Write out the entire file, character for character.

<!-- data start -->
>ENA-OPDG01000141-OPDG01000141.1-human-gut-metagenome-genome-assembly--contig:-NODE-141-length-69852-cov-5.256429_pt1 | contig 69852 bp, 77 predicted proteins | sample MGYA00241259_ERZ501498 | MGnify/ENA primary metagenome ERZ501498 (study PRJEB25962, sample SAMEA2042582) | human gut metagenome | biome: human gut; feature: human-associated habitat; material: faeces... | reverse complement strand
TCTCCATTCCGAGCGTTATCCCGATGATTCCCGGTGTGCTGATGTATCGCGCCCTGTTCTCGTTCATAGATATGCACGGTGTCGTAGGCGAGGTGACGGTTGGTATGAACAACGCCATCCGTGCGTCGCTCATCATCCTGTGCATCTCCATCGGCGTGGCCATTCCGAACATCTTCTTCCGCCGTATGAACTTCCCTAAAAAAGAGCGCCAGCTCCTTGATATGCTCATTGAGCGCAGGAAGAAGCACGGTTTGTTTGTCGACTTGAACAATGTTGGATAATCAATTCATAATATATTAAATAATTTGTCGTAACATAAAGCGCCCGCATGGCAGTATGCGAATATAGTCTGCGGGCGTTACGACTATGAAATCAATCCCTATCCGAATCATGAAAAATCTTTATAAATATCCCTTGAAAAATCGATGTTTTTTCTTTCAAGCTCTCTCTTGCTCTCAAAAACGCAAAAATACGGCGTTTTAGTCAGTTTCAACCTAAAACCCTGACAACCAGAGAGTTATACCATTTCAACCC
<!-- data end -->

>ENA-OPDG01000141-OPDG01000141.1-human-gut-metagenome-genome-assembly--contig:-NODE-141-length-69852-cov-5.256429_pt1 | contig 69852 bp, 77 predicted proteins | sample MGYA00241259_ERZ501498 | MGnify/ENA primary metagenome ERZ501498 (study PRJEB25962, sample SAMEA2042582) | human gut metagenome | biome: human gut; feature: human-associated habitat; material: faeces... | reverse complement strand
TCTCCATTCCGAGCGTTATCCCGATGATTCCCGGTGTGCTGATGTATCGCGCCCTGTTCTCGTTCATAGATATGCACGGTGTCGTAGGCGAGGTGACGGTTGGTATGAACAACGCCATCCGTGCGTCGCTCATCATCCTGTGCATCTCCATCGGCGTGGCCATTCCGAACATCTTCTTCCGCCGTATGAACTTCCCTAAAAAAGAGCGCCAGCTCCTTGATATGCTCATTGAGCGCAGGAAGAAGCACGGTTTGTTTGTCGACTTGAACAATGTTGGATAATCAATTCATAATATATTAAATAATTTGTCGTAACATAAAGCGCCCGCATGGCAGTATGCGAATATAGTCTGCGGGCGTTACGACTATGAAATCAATCCCTATCCGAATCATGAAAAATCTTTATAAATATCCCTTGAAAAATCGATGTTTTTTCTTTCAAGCTCTCTCTTGCTCTCAAAAACGCAAAAATACGGCGTTTTAGTCAGTTTCAACCTAAAACCCTGACAACCAGAGAGTTATACCATTTCAACCC